When I (first) reviewed Watchmen, I commented that it was hard to divorce my opinion of the graphic novel from my opinion of the movie, so faithful was the adaptation. That’s as nothing to this, though: Evangelion: 1.11 (also known as Evangelion: 1.0 and Evangelion: 1.01, slightly different versions of the same thing) is a retelling of the first six episodes of the highly-acclaimed anime TV series Neon Genesis Evangelion, using the original animation and voice cast to recreate the story.

To put that another way: as a retelling of the first quarter of the original series, reconstructed from the original animation elements, some may wonder what the point of You Are (Not) Alone is — why not just re-watch the series? And how well can six episodes of a TV series work when stuck back-to-back as a film? To be frank, I’m in no position to accurately compare the content of the film and the original episodes, as I last (and first) watched them about three years ago. I can say that some of this is very familiar — one is certainly aware it’s the original elements re-appropriated — while other bits I suspect may have been drafted in from later in the series, and others I’m certain are actually all-new.

Despite some animation tweaks, other things go unchanged, occasionally making the future-set story seem already dated. A line mentioning cell phones, in an attempt to cover why Shinji is bothering to use a phone box, is a new addition I swear, while he also listens to a (digital, at least) cassette player rather than an iPod (other MP3 players are available, naturally). It’s not a major flaw — unlike, perhaps, the fact that the “covert” and top-secret Nerv organisation has great big signs plastered all over town and everyone seems to know about them — but, still, maybe a new bit of animation to replace the tape-playing close-ups would’ve been nice.

The original episodes run around 2 hours 20 minutes total (including all titles, trailers, etc) so edits have been made, but it’s intelligently done. Despite the time since I watched the series I’m aware of where some episode breaks fall, so it’s hard to accurately say how it hangs together as a film to a newbie, but it seems to me that it does rather well. It throws you in at the deep end a bit, but then so does the series. It’s a non-stop opening 25 minutes, a relentless onslaught of information and action, before the pace lets up a little. The pace is surprisingly good throughout, a well-considered balance between action, character and mysteries. Anno and co have retained some of the original’s light and shade — this isn’t just a plot recap, but includes some of the humour and character-based subplots. These elements are still the most trimmed, but there’s enough retained that they work in the context of the film. Indeed, it’s been so skilfully done that an uninformed viewer might even accept it was originally created as a film.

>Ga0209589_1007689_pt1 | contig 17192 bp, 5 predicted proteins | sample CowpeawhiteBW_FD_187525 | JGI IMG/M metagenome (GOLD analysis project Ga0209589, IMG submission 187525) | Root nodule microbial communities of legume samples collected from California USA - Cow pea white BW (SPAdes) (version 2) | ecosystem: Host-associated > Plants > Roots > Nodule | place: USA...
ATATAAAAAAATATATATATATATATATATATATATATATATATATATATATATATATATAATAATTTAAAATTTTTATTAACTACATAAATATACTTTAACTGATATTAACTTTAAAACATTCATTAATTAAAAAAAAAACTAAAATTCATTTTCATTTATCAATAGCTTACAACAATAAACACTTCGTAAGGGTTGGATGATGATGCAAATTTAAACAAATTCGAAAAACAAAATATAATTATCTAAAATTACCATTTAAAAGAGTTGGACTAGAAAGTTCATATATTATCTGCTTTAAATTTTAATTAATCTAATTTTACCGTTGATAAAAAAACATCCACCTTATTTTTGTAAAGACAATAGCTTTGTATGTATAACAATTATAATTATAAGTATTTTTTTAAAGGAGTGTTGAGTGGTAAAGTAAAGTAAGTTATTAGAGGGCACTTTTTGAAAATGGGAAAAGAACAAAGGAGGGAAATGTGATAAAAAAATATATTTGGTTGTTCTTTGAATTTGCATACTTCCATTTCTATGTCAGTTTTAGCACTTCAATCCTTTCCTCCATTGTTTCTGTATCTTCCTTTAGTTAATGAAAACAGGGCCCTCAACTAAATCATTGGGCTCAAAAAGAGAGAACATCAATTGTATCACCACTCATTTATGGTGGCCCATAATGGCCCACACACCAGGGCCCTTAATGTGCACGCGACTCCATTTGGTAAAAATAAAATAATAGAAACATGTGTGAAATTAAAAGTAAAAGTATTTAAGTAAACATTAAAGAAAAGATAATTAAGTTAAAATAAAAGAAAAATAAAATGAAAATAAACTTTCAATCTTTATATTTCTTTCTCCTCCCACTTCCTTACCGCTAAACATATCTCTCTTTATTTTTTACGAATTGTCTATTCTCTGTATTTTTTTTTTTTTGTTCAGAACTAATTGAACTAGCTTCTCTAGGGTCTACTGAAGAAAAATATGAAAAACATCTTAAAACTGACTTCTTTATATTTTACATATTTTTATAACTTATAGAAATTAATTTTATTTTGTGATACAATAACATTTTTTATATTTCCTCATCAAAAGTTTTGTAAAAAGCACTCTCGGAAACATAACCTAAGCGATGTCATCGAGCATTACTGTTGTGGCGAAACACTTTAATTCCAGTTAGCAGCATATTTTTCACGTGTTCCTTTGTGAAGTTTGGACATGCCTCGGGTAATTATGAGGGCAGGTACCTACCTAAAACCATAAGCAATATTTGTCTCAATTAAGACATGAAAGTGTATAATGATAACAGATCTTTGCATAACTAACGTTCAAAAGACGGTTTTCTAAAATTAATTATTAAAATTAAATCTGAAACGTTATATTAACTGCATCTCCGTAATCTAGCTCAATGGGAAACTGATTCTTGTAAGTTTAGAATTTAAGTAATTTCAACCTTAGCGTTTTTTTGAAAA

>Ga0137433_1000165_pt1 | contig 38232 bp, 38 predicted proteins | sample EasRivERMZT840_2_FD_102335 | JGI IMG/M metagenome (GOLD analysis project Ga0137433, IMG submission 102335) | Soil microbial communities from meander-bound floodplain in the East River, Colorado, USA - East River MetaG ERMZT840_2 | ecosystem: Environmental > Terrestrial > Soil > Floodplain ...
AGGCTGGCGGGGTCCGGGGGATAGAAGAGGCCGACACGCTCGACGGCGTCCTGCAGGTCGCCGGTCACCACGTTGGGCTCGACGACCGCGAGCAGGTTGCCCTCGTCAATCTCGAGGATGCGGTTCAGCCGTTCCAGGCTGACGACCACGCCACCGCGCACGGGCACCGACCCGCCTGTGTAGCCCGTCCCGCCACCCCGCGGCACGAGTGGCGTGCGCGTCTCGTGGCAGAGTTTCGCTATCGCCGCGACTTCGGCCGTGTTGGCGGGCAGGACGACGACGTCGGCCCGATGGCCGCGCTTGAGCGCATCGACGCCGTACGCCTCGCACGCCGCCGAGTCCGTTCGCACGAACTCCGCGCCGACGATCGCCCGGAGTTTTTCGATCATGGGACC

The pros and cons of the series remain. Shinji is alternately interesting, perhaps even complex, and a whiney little irritant. Here he has a character arc at least, suggesting he may be more sufferable next time out. His relationship with Major — sorry, Lieutenant-Colonel — Katsuragi, important in the series, seems to have an even greater focus here, providing a key emotional through-line for the characters. Some of the philosophical bits survive too, feeling as pretentious as ever, but — like the occasionally OTT humour — have been reduced by the need to hit a feature-length and still pack the story in.

As best I can tell the English voice cast is entirely the same as the TV series. Though I presume they’ve all been re-recorded for the film, your opinion of their work is unlikely to be changed. I don’t mean this specifically as either criticism or praise, just that there’s nothing to distinguish between this and the TV version vocally.

One thing that worried me was that this would feel less like a standalone film and more like Part One of a much longer story, primarily because I recalled episode six being ‘just’ another big battle — an action sequence, certainly, but no more of a climax than any of the other fights. I don’t know if I’ve misremembered or if work has been done to place a heavier emphasis on it here, but it is unquestionably a Big Climax — an all-or-nothing finale, bringing together the plot, most of the subplots, and a Threat To The Whole World. There’s still a “To be continued…” — not only literally, but quite clearly in a raft of unresolved subplots — but it fits as an End Of Act One, much as does the end of, say, Fellowship of the Ring.